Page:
Do or die: this is Boris’s Falklands War, and it’s win at all ...


Do or die: this is Boris’s Falklands War, and it’s win at all costs

It's not all about Brexit as his staff at No 10 prove to be anything but amateurish, lackadaisical or lazy

Allister Heath

When Winston Churchill was asked whether Downing Street personnel could have a week’s holiday for Christmas, he declined immediately. It was 1940 and Churchill, “surprised” by the request, explained that he planned to work “continuously”. Staff were only allowed time off to attend Divine Service, and Churchill wished them “a busy Christmas and a frantic New Year”.

He only took eight days’ holiday between the start and end of the war, and even then had cables delivered on at least some of those days, as Andrew Roberts recounts in his wonderful biography. Assistants would go home at 6am, before being back on duty by 10am; cabinet meetings were routinely held well after midnight. There was a war, and it had to be won.

It is no secret that Boris Johnson admires Churchill: he, too, wrote a paean to the great man, and (perhaps too obviously) would love, in time, to be seen as his 21st-century incarnation, a thought that used to amuse his opponents but now infuriates them. It would, of course, be preposterous even to begin to equate the UK’s present political and constitutional crisis with World War 2, humanity’s darkest hour. But the No 10 operation’s Stakhanovite work rate, its extreme centralisation of power, its obsession with military history, psychology and thinking, its determination to force the lumbering British state to move more nimbly, all confirm that it is acting as if they, too, were in the midst of a real, existential conflict...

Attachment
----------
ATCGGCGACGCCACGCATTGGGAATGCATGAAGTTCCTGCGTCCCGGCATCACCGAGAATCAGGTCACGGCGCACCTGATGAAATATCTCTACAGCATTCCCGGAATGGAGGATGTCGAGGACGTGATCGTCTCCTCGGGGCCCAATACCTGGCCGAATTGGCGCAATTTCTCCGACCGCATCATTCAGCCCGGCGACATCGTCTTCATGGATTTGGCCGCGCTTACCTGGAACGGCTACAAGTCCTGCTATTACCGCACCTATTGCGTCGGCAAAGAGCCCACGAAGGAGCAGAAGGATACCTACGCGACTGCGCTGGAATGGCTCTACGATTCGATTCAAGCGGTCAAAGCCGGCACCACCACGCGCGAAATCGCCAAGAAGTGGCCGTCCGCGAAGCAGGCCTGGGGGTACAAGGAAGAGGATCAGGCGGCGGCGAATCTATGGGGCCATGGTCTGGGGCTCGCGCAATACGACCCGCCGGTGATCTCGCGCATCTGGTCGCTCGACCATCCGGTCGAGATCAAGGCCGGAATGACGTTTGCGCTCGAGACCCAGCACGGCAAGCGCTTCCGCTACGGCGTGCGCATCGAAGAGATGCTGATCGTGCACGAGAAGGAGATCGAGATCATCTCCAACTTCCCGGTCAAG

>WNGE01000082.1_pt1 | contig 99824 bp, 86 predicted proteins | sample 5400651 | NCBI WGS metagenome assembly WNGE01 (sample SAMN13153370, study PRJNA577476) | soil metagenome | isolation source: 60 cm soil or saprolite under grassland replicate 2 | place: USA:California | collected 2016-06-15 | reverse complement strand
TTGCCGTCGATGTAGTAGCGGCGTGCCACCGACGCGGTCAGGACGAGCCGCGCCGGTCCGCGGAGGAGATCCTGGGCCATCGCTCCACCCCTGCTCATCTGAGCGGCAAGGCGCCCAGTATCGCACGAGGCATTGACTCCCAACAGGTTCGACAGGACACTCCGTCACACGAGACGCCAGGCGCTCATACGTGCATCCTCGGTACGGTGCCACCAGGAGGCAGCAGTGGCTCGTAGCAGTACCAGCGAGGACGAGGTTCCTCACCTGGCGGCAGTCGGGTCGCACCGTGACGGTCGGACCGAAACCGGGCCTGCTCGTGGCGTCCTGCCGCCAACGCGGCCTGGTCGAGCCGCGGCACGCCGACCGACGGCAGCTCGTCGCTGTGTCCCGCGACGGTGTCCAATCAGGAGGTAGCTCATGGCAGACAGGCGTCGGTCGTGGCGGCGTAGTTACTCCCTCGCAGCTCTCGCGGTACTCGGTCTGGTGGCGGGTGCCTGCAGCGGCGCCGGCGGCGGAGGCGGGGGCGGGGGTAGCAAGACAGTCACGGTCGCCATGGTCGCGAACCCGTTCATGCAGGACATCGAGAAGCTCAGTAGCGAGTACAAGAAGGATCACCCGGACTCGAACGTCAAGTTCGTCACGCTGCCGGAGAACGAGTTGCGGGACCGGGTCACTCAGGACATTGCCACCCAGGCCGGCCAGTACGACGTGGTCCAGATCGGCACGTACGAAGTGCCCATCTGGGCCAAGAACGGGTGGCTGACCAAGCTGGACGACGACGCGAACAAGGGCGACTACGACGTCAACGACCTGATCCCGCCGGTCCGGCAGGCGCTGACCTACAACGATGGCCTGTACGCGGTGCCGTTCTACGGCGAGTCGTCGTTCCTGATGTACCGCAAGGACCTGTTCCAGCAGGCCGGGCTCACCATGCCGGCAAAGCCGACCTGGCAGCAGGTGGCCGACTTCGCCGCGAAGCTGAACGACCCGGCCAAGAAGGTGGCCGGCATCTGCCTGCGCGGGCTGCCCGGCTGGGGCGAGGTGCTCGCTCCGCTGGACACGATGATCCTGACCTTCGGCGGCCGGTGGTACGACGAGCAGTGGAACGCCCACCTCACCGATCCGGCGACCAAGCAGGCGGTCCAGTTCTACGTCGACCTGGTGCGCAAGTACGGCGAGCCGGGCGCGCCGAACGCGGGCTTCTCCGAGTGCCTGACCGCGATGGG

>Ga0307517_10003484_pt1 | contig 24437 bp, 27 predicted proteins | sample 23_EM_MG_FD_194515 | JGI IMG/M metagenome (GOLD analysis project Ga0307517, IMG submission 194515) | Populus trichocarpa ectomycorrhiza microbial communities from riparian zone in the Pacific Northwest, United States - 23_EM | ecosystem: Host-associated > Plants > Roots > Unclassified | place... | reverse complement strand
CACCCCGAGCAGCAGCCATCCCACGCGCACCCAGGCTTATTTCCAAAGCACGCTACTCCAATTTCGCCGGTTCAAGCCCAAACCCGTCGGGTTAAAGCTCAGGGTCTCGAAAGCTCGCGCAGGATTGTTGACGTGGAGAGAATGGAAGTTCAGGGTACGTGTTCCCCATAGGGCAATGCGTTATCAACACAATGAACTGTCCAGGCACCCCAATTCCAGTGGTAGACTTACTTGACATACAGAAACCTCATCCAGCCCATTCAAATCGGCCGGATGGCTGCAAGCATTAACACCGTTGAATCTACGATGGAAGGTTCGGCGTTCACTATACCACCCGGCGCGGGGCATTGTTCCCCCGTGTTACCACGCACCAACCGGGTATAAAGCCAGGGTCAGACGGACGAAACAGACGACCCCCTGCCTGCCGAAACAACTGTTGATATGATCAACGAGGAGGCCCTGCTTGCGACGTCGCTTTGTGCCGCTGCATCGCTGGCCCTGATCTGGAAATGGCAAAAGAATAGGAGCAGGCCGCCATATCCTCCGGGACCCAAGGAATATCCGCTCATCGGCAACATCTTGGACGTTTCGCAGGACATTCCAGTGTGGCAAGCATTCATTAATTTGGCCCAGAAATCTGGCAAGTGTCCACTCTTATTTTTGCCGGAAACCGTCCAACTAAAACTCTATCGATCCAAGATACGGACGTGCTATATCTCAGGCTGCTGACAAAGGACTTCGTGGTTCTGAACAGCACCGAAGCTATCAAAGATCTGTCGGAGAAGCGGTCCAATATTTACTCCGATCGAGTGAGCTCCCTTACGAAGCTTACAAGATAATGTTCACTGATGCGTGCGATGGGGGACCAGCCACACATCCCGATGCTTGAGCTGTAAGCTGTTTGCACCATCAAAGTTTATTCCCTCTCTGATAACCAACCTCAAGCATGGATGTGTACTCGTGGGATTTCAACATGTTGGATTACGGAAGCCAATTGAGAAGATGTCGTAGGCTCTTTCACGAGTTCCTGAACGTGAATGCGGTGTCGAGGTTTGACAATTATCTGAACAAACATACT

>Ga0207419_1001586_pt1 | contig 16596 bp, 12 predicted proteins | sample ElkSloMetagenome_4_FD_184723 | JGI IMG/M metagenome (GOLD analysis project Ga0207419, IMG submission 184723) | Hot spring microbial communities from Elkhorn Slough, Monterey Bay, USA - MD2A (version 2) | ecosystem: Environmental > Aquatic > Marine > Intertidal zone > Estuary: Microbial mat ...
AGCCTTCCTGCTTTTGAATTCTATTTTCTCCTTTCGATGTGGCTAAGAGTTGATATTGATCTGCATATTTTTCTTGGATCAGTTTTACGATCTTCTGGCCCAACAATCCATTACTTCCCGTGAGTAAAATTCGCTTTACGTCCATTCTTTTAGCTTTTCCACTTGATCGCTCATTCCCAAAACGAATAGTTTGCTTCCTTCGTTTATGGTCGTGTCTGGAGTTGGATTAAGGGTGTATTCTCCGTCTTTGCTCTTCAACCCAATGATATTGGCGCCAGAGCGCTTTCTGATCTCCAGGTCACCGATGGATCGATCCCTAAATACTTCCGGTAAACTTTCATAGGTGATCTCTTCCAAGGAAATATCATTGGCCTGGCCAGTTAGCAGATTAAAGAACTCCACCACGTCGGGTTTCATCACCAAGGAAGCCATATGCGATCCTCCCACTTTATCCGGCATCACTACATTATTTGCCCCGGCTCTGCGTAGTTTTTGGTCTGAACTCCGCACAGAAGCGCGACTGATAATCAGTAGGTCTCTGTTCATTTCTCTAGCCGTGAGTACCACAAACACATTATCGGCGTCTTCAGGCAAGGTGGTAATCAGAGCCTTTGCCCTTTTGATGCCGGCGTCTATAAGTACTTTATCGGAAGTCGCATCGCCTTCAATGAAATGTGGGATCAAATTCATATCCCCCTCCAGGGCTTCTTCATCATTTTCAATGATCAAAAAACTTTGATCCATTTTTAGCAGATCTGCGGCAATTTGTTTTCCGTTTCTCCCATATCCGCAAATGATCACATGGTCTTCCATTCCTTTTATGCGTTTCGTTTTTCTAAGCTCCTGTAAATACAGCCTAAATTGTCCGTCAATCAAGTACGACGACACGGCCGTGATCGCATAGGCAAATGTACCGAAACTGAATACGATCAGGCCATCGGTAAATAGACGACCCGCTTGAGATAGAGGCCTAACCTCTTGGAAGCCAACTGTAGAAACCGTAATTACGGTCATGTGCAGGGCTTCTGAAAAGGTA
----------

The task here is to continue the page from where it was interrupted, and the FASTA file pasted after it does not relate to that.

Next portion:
This article is reserved for Times Select subscribers.
A subscription gives you full digital access to all Times Select content.

Times Select

Already subscribed? Simply sign in below.

Questions or problems?
Email or call 0860 52 52 00.